Major makeover planned for Bold Street

A multi-million pound makeover is set to transform the bohemian heart of Liverpool.

Liverpool City Council is looking to pedestrianise the full length of Bold Street to boost the emerging café culture and music scene in the historic Ropewalks area of the city centre.

The scheme will be split into two phases:
• Phase 1 – Bold Street and Seel Street.
• Phase 2 – Wood Street, Fleet Street, Slater Street, Colquitt Street.

Funding of £4.5m has been secured for phase 1 which is part of Liverpool City Region’s Sustainable Transport Enhancement Package (STEP) with £3m provided from the Local Growth Fund and £1.5m coming from section 106 funds the city council has collected from residential and commercial developments in the city centre.

As part of the Ropewalks proposals there are opportunities to improve the area including installing new and improved seating and lighting, planting new trees and improving safety for pedestrians and cyclists.

The council, which recently completed an upgrade to St Luke’s Church at the top of Bold Street, is also looking to reverse the one-way traffic system on Seel Street, running from Gradwell Street to Berry Street and closing Seel Street between Colquitt Street and Slater Street at night time.

The aim of the proposals are to reduce the amount of traffic collisions, improve the connections to and around this area of the city centre, and support and help attract future investment.

The city council is holding a public consultation event on the proposals on Monday, 19 March in The Box at FACT, 88 Wood St, from 2pm to 8pm.

Councillor Ann O’Byrne, Deputy Mayor of Liverpool, said: “Bold Street and the Ropewalks area in general has transformed in the past ten years as the edgy bohemian heart of Liverpool led by a new wave of creative, independent businesses.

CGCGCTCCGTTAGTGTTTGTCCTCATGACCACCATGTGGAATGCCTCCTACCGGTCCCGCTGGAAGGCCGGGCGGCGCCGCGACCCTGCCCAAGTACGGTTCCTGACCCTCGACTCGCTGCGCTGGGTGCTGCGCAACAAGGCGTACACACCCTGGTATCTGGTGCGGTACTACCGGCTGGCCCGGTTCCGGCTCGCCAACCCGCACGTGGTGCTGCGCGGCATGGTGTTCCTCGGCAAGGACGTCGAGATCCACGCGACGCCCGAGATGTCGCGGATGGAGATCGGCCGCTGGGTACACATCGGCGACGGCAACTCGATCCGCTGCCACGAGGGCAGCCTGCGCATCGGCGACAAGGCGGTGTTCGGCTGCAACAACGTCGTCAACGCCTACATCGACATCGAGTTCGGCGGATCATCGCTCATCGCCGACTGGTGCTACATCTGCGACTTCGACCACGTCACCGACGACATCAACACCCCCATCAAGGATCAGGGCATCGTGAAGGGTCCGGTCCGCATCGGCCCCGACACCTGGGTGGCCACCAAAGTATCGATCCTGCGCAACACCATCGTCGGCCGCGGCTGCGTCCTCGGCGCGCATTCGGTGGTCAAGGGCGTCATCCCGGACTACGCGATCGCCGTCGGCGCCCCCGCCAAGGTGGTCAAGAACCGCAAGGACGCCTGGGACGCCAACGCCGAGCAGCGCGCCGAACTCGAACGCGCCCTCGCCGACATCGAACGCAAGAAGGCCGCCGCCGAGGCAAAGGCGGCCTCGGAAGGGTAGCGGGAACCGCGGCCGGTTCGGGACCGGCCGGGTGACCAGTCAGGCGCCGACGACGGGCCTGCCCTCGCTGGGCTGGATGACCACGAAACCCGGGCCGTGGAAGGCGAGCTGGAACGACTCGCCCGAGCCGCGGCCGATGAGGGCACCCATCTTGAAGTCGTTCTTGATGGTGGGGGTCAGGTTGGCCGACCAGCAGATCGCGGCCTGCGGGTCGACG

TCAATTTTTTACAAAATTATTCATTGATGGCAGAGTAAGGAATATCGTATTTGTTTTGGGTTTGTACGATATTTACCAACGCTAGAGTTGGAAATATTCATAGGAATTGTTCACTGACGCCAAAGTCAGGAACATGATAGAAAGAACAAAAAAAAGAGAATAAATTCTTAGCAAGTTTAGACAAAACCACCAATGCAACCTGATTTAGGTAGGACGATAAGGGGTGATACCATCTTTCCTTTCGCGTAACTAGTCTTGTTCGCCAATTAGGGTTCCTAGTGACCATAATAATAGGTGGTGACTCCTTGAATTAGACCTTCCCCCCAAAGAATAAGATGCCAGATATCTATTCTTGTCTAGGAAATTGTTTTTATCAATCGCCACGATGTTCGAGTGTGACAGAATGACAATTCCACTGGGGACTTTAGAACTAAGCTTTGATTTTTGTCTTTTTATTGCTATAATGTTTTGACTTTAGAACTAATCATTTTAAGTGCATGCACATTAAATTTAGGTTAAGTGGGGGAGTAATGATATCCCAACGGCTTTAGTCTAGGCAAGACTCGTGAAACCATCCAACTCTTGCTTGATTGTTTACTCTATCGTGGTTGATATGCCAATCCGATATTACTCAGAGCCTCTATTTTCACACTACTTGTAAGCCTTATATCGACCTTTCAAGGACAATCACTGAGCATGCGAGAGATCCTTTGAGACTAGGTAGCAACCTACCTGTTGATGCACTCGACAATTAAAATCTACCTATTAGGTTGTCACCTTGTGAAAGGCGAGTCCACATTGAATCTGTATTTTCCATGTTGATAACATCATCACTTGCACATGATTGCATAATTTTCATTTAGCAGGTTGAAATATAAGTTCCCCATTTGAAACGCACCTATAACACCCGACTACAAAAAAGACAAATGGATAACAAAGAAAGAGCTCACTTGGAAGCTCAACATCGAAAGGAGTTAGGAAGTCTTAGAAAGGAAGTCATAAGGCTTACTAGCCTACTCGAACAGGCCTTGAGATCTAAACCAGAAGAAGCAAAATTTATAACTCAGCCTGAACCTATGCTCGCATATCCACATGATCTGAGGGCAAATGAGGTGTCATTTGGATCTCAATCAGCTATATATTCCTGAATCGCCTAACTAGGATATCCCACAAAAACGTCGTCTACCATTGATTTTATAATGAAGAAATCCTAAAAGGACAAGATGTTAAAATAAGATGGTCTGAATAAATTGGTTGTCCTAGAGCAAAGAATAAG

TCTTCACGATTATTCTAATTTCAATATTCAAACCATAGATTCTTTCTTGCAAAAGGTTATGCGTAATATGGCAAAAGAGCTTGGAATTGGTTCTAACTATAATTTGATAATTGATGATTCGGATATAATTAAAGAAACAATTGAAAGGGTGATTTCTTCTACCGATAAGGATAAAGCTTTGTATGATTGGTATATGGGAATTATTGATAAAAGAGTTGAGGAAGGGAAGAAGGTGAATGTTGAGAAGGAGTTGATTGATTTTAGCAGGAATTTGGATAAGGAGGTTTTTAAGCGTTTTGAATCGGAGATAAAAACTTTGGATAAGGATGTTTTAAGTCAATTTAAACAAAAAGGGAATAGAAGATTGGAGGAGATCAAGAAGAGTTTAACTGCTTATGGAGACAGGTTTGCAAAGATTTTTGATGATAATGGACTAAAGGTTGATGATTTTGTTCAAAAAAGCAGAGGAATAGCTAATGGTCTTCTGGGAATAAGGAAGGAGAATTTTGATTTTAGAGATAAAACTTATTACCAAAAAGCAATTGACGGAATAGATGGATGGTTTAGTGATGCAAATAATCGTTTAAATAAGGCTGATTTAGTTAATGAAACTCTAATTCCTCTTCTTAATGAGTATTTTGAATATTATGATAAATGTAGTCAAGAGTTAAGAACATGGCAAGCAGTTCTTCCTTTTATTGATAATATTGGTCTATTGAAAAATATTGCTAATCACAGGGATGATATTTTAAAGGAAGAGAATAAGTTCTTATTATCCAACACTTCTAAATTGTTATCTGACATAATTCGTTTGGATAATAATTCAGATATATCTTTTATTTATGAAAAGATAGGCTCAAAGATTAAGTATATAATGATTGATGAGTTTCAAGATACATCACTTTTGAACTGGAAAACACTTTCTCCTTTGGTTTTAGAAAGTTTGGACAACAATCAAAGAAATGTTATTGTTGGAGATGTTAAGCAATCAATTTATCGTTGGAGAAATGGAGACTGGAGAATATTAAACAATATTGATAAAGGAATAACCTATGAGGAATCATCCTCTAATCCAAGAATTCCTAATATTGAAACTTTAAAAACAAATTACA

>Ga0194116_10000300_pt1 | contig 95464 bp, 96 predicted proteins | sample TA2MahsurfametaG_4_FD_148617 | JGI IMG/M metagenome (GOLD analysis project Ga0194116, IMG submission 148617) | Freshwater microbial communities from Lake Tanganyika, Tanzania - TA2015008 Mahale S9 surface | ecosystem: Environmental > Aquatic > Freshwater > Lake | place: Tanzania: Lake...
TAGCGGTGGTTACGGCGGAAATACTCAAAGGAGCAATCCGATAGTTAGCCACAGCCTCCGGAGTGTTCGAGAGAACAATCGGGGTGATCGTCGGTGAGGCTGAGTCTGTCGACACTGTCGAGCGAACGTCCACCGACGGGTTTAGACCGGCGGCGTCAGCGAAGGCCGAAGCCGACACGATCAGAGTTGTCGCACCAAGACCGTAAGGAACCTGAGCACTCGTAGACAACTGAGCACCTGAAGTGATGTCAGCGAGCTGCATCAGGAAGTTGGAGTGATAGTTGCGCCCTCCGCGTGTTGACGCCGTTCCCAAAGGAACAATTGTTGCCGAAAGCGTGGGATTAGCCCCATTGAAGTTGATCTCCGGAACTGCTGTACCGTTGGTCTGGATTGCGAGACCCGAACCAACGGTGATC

Both the daytime and night time economies in this part of the city centre has flourished and created new demands in terms of traffic and the time has come to provide some solutions.

Pedestrainising the full length of Bold Street has the potential to cement this amazingly colourful, vibrant street as one of the most dynamic in Britain.

The business community, their customers, residents, visitors have all been talking about the need for a safer, greener and more user friendly street and I’m delighted we’ve been able to secure the funds to begin delivering that.”

Steve Rotheram, Liverpool City Region Metro Mayor, added: “Bold Street is a superb example of an area given new life by the energy and entrepreneurialism that independent businesses bring and is one of the city region’s real success stories.

As a Combined Authority we are very happy to support these exciting plans which will help Bold Street go from strength to strength, by making it an even more attractive place for people to visit and enjoy.”

The Ropewalks scheme is part of Liverpool City Council’s wider £300m Better Roads programme, which also includes a new city centre connectivity scheme that will begin this Autumn and will see a radical reshaping of Lime Street and Queen Square and Paradise Street bus stations, with the introduction of a new city centre bus hub.

Once consultation is complete and the Ropewalks plans have been approved, it is anticipated the works will begin on phase one in January 2019 and be completed by November.

Bill Addy, chief executive, Liverpool BID Company, said:  The Celebrating Bold Street Festival, which we delivered last summer as part of our Independents’ Week programme to champion independent businesses, was proof just how Bold Street could be transformed through pedestrianisation, and feedback from our levy payers, traders and visitors was very much in favour of making this a permanent feature.

“We are supportive of anything that improves the street for our levy payers and visitors, and we have been actively championing enhancements for Bold Street for some time now – working with the businesses on the street, Liverpool City Council and partners on ways of upgrading the public realm. It’s great to see us progress further with these proposals.”

Liverpool Waterfront